KK: Offer! I was far too scared. Satyajit Ray came to me and wanted me to act in Parash Pathar - his famous comedy - and I was so scared that I ran away. Later, Tulsi Chakravarti did the role. It was a great role and I ran away from it, so scared I was of these great directors.
PN: But you knew Ray.
KK: Of course I did. I loaned him five thousand rupees at the time of Pather Panchali-when he was in great financial difficulty- and even though he paid back the entire loan, I never gave him an opportunity to forget the fact that I had contributed to the making of the classic. I still rib him about it. I never forget the money I loan out!
PN: Well, some people think you are crazy about money. Others describe you as a clown, pretending to be kinky but sane as hell. Still others find you cunning and manipulative. Which is the real you?
KK: I play different roles at different times. For different people. In this crazy world, only the truly sane man appears to be mad. Look at me. Do you think I’m mad? Do you think I can be manipulative?
PN: How would I know?
KK: Of course you would know. It’s so easy to judge a man by just looking at him. You look at these film people and you instantly know they’re rogues.
PN: I believe so.
KK: I don’t believe so. I know so. You can’t trust them an inch. I have been in this rat race for so long that I can smell trouble from miles afar. I smelt trouble the day I came to Bombay in the hope of becoming a playback singer and got conned into acting. I should have just turned my back and run.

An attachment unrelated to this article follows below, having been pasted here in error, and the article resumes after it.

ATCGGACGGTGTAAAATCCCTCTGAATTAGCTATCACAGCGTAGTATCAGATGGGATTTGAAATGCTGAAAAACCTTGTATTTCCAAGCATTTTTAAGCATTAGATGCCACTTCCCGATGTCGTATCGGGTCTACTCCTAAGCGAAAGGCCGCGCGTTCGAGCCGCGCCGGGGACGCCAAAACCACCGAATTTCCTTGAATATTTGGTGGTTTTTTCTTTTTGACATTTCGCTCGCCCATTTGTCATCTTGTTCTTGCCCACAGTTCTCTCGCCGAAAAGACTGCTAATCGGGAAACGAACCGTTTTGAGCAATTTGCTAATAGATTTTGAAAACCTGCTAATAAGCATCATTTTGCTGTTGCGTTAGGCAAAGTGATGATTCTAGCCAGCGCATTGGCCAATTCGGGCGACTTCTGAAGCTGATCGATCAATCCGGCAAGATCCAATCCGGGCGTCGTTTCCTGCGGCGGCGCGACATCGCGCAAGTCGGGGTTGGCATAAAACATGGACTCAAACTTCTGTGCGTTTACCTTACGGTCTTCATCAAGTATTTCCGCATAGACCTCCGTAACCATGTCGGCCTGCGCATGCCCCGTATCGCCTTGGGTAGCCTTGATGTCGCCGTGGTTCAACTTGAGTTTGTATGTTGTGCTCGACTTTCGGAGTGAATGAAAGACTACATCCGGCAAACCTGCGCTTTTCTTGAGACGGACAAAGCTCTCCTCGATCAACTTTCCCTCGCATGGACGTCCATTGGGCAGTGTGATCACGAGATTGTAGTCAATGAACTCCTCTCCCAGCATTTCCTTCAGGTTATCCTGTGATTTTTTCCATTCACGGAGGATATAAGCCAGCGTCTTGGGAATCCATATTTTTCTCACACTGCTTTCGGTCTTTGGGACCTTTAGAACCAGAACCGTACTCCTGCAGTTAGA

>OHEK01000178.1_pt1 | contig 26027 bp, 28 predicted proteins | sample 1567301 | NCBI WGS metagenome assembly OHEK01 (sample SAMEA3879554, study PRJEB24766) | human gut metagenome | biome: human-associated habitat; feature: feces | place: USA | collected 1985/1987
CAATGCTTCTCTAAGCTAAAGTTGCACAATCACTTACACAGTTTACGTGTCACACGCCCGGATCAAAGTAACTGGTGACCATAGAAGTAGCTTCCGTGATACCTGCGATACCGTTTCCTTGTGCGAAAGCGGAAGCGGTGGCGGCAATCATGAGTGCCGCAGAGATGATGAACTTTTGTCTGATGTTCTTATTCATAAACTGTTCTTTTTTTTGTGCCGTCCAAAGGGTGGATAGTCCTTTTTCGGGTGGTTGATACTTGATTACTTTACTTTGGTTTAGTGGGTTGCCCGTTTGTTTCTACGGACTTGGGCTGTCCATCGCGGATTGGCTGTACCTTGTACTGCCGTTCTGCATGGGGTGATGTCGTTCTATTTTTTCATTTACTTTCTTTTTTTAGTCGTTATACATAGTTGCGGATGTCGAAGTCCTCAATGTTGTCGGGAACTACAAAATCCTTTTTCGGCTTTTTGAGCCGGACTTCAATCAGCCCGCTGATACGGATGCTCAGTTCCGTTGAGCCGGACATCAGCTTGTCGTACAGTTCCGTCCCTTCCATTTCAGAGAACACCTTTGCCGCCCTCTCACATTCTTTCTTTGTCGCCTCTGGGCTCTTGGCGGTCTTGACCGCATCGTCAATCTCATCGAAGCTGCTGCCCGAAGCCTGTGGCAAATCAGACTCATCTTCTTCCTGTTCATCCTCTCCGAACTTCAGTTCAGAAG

PN: Why didn’t you?
KK: Well, I’ve regretted it ever since. Boom Boom. Boompitty boom boom. Chikachikachik chik chik. Yadlehe eeee yadlehe ooooo (Goes on yodelling till the tea comes. Someone emerges from behind the upturned sofa in the living room, looking rather mournful with a bunch of rat-eaten files and holds them up for KK to see)
PN: What are those files?
KK: My income tax records.
KK: We use them as pesticides. They are very effective. The rats die quite easily after biting into them.
PN: What do you show the tax people when they ask for the papers?
KK: The dead rats.
PN: I see.
KK: You like dead rats?
PN: Not particularly.
KK: Lots of people eat them in other parts of the world.
PN: I guess so.
KK: Haute cuisine. Expensive too. Costs a lot of money.
KK: Good business, rats. One can make money from them if one is enterprising.
PN: I believe you are very fussy about money. Once, I’m told. a producer paid you only half your dues and you came to the sets with half your head and half your moustache shaved off. And you told him that when he paid the rest, you would shoot with your face intact…